Howard Sklamberg Speaks with the Pink Sheet on Pharmaceutical Company Compliance Issues

Howard Sklamberg, a partner in Akin Gump’s health practice, was interviewed by The Pink Sheet for the article “Ex-US FDA Official Sklamberg On Park Doctrine Limits, Data Integrity.” Sklamberg, a former deputy commissioner for global regulatory operations and policy at the Food and Drug Administration (FDA), discussed several issues, including criminal prosecutions for violations of the Federal Food, Drug, and Cosmetic Act (FDCA) under the Park Doctrine, data integrity, and the mutual recognition agreement on manufacturing inspectional findings between the United States and European Union.

Addressing the need for faster, yet more rigorous, assessments of new drug applications, Sklamberg said he has not seen any change in the FDA’s evaluation process and believes it is paying “at least as much attention to detail as it had in the past.” Additional staffing as well as some internal efficiencies, he said, would lead to an increased pace. Additionally, he thinks “the mutual recognition agreement with Europe is going to free up resources that had been used in European inspections and redeployed.”

With regard to the Park Doctrine, which allows the government to seek a misdemeanor conviction against a corporate officer for alleged violations of the FDCA even if the officer was neither involved in nor even aware of the statutory violation, Sklamberg said he expects the FDA and Justice Department to continue to use it “in appropriate circumstances.” At the same time, however, he thinks the courts “will increasingly find that there are limits on how far it can be pushed.”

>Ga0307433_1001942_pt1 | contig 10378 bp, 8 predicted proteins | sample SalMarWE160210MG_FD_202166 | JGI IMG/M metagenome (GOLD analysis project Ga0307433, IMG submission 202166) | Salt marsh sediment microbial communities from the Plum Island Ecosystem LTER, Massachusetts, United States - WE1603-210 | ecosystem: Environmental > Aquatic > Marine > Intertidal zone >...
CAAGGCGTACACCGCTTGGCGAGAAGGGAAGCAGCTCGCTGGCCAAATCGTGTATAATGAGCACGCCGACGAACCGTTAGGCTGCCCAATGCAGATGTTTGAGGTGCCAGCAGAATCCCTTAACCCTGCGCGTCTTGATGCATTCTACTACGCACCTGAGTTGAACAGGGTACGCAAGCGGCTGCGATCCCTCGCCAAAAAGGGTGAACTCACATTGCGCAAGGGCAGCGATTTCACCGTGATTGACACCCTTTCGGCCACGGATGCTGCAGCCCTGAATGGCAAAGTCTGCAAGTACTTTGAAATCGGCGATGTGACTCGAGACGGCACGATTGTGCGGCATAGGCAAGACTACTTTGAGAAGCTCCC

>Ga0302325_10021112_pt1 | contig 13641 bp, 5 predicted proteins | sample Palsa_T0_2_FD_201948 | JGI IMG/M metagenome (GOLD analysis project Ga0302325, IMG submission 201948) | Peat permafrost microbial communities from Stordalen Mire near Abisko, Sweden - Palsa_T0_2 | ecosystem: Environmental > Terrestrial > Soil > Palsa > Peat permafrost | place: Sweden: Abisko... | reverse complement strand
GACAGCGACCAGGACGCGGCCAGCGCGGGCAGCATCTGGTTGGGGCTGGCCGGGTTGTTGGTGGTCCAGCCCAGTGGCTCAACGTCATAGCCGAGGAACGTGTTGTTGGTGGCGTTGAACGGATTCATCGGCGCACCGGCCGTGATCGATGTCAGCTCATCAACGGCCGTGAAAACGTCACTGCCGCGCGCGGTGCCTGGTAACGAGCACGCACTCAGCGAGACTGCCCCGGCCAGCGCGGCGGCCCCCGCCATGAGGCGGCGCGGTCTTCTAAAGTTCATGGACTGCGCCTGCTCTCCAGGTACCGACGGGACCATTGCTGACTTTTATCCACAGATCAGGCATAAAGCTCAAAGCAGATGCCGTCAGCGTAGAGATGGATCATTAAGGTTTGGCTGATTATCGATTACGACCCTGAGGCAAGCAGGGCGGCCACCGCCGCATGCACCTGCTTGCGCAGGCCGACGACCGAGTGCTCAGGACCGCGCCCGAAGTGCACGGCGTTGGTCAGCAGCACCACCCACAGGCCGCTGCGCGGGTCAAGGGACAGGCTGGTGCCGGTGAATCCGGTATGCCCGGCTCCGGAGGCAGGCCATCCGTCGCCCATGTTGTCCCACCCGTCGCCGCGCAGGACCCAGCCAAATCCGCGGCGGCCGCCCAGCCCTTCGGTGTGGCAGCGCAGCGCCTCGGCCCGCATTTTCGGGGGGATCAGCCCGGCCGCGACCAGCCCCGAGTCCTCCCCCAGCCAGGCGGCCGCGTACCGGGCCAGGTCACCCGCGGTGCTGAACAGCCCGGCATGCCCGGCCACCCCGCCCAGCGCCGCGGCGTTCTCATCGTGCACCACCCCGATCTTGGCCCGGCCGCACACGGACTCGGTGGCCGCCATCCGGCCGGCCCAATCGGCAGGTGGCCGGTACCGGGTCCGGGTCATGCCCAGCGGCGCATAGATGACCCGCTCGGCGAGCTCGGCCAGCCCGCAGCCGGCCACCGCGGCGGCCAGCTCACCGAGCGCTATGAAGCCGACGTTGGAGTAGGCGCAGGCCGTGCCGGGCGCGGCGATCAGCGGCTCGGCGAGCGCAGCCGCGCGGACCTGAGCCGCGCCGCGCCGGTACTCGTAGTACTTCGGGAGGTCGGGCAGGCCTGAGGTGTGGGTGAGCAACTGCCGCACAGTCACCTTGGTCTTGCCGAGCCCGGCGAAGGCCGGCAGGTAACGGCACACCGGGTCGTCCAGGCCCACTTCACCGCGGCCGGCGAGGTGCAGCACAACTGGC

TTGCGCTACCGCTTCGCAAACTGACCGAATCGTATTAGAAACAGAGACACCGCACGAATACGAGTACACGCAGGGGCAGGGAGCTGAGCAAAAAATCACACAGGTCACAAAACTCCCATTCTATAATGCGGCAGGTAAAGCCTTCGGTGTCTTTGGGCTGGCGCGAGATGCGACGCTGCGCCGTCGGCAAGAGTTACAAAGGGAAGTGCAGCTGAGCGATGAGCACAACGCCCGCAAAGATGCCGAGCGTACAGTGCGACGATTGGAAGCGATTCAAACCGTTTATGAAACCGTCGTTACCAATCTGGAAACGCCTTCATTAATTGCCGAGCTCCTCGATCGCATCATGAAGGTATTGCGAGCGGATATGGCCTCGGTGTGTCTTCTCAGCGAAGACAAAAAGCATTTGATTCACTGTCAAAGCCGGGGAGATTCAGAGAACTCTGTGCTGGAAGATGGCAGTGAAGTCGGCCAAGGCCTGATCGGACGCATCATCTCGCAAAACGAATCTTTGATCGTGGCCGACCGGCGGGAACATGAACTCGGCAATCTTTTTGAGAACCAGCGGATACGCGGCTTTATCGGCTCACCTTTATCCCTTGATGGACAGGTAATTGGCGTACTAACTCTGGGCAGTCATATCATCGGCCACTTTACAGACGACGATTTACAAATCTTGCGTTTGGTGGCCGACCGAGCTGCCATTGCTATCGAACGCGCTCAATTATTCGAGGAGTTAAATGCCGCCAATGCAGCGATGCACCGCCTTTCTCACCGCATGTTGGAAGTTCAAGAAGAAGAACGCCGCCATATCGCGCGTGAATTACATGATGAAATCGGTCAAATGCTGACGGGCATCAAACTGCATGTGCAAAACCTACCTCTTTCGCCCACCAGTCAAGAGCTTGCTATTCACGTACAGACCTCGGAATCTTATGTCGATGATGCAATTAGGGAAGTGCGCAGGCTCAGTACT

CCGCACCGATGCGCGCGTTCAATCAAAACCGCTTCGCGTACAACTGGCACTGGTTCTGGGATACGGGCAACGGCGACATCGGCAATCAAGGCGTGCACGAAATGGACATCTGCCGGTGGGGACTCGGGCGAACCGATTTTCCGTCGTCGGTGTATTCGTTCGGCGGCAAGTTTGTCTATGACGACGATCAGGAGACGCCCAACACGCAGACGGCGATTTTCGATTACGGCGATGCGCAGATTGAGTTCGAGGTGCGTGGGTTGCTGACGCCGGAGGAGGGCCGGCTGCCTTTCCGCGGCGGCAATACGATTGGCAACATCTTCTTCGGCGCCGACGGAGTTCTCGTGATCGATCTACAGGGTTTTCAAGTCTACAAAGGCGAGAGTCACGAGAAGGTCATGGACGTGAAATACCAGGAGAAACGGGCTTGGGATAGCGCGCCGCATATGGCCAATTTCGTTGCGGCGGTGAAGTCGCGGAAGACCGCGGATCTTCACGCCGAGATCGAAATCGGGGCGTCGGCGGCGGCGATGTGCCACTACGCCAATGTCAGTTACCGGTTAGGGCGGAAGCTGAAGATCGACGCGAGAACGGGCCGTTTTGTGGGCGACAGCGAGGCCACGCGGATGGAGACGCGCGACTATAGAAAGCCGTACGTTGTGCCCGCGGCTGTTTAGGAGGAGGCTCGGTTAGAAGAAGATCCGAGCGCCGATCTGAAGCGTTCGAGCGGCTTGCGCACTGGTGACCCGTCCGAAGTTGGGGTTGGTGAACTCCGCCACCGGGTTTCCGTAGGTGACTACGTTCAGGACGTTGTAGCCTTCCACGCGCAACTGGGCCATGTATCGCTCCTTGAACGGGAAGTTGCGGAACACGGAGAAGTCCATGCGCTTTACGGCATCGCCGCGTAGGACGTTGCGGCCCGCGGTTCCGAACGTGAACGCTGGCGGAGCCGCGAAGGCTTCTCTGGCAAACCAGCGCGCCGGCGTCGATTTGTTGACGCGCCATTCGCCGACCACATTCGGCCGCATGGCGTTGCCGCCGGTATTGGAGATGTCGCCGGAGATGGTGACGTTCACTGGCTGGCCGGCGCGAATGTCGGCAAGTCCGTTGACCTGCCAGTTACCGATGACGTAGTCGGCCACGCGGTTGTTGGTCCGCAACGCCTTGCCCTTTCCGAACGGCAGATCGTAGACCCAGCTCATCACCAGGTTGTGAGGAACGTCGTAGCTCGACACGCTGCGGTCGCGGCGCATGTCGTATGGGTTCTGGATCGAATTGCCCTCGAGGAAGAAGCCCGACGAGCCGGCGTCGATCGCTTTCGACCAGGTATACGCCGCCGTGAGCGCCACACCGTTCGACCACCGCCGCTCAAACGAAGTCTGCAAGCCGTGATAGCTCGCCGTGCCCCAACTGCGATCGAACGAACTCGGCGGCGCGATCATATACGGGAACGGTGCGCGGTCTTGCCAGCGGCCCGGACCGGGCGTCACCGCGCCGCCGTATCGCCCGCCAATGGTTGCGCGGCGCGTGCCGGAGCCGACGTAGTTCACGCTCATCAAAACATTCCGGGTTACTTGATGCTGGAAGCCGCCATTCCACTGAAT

Sklamberg said last year’s mutual recognition agreement between the United States and European Union could lead to fewer duplicate inspections. Overall though, he pointed out that the agreement “preserves the right of the E.U. and the U.S. to make different enforcement decisions based on even the same set of facts.”

Finally, Sklamberg addressed the topic of data integrity, which he described as one “that should concern drug manufacturers around the world,” rather than just in India. With that in mind, he noted that the FDA has taken enforcement action globally and will likely continue to do so.

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